Yeah, well, when he was still in that band. Before Pussy Galore even started, they all lived in DC and Neil and I lived together for a while and were writing songs then and continued on while he was playing in Pussy Galore. They just picked him up, y’know, like people telling them that Neil was the guitar player for them, and he just did his thing. We just kept working on our songs. We rehearsed four times a week, even when he was in Pussy Galore. He wrote songs for them and stuff, and did his thing.

Was Neil more into what you were doing on a personal level than Pussy Galore?

This [Royal Trux] is the thing he wanted to be doing. We were gradually working out the song, figuring stuff out. I think he got what he could out of it and that’s when he quit. It did in fact take up a lot of his time, but in the interim, this is what he was doing.

When you record and write songs, who does what instrumentation and who writes the lyrics?

I play the piano. I played the Moog when we had the Moog. I played a lot of guitar. As far as writing the lyrics, the lyrics are a mishmash. There was only one song I can think of ever that we sat down and said “Hey, we’ve got this song. Let’s write a ‘song.’” Other than that, I write, he writes, and then on occasion, like once a week, once a month, I’ll pick up his book, he’ll pick up mine. It kinda comes together. I’ll pick some lines, he’ll pick some lines, figure out the context. That’s pretty much the way it is for songs.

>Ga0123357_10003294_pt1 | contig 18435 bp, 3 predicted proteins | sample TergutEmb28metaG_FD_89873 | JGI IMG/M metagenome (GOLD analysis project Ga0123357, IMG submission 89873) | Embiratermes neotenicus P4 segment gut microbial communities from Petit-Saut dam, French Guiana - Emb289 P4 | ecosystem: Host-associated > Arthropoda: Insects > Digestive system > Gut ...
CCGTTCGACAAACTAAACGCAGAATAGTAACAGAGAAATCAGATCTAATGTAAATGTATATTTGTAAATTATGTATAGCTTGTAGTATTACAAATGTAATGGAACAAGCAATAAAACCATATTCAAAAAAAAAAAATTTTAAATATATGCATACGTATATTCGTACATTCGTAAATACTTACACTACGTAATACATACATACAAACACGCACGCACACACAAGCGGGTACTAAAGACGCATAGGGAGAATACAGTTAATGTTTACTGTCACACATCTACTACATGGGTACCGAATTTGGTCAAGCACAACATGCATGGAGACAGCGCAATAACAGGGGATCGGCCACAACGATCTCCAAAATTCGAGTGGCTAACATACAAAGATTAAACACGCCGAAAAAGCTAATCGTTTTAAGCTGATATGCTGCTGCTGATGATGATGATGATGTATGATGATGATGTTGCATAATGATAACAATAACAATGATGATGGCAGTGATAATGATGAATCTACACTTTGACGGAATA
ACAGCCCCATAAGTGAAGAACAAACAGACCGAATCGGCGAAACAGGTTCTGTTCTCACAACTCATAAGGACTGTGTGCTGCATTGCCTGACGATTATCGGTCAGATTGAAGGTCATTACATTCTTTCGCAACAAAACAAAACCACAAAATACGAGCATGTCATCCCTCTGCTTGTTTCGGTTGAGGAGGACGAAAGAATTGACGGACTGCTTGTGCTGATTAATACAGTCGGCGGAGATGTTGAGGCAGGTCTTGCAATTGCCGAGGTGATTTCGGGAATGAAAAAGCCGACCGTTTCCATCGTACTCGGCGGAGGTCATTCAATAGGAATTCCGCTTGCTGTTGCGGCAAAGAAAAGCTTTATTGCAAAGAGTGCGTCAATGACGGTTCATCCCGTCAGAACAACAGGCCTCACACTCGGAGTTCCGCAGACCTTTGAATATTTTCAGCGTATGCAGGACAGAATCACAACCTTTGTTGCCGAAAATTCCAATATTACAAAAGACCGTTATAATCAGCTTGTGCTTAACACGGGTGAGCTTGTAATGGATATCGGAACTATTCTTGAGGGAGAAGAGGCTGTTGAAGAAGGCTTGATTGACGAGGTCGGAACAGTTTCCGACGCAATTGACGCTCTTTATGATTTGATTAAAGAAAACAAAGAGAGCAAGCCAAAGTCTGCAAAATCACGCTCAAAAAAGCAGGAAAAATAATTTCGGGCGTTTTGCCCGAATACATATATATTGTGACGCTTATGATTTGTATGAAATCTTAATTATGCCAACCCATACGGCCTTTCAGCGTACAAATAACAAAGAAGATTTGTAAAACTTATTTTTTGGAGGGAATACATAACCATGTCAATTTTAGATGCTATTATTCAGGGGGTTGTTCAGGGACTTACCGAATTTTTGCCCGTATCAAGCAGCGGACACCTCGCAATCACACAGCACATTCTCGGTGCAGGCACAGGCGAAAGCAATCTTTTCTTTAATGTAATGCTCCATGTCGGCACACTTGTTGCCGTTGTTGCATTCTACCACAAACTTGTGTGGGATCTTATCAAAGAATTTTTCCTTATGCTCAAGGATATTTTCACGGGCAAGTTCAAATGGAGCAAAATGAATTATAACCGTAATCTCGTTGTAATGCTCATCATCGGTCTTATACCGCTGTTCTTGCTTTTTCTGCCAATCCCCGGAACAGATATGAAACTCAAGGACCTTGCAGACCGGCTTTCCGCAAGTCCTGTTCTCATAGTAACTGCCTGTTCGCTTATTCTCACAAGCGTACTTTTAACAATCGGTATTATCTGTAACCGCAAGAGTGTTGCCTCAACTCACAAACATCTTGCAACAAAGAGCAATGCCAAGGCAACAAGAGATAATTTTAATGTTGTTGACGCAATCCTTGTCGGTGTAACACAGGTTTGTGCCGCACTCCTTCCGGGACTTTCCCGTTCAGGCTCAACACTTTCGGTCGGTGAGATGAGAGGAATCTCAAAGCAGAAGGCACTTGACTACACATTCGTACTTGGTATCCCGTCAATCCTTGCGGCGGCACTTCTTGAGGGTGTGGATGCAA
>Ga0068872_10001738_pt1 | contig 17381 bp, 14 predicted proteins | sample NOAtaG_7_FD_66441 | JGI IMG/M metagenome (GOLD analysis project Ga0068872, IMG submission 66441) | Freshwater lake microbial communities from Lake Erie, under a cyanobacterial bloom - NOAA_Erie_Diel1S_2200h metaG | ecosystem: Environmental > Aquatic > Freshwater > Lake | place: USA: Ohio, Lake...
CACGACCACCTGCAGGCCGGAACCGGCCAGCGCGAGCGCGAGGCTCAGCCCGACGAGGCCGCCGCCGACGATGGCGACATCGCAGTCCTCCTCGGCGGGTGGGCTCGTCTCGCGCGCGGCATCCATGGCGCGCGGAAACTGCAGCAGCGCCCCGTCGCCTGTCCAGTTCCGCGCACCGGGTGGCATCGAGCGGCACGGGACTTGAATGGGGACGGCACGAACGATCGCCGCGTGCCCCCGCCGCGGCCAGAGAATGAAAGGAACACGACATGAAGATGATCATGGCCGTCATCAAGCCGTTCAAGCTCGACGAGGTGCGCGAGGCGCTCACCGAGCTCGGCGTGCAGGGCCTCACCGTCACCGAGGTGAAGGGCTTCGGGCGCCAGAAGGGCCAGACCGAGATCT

What was that one song?


This is kind of a silly question, but those baseball jerseys that you guys wear … are they sort of a uniform? In pictures I see of you guys, somebody’s wearing a Minnesota Twins, California Angels….

I think we can go way back. I think it all started in grade school. I played soccer for years and I had the best goalie’s shirt. I had my number one, Herrema [on the back] goalie shirt. You couldn’t get it off my back. I wore it everyday, religiously, to school. I was always wearing shirts like that; they’ve been around in our drawers and closets. It’s not like a “thing.” I don’t have one on now.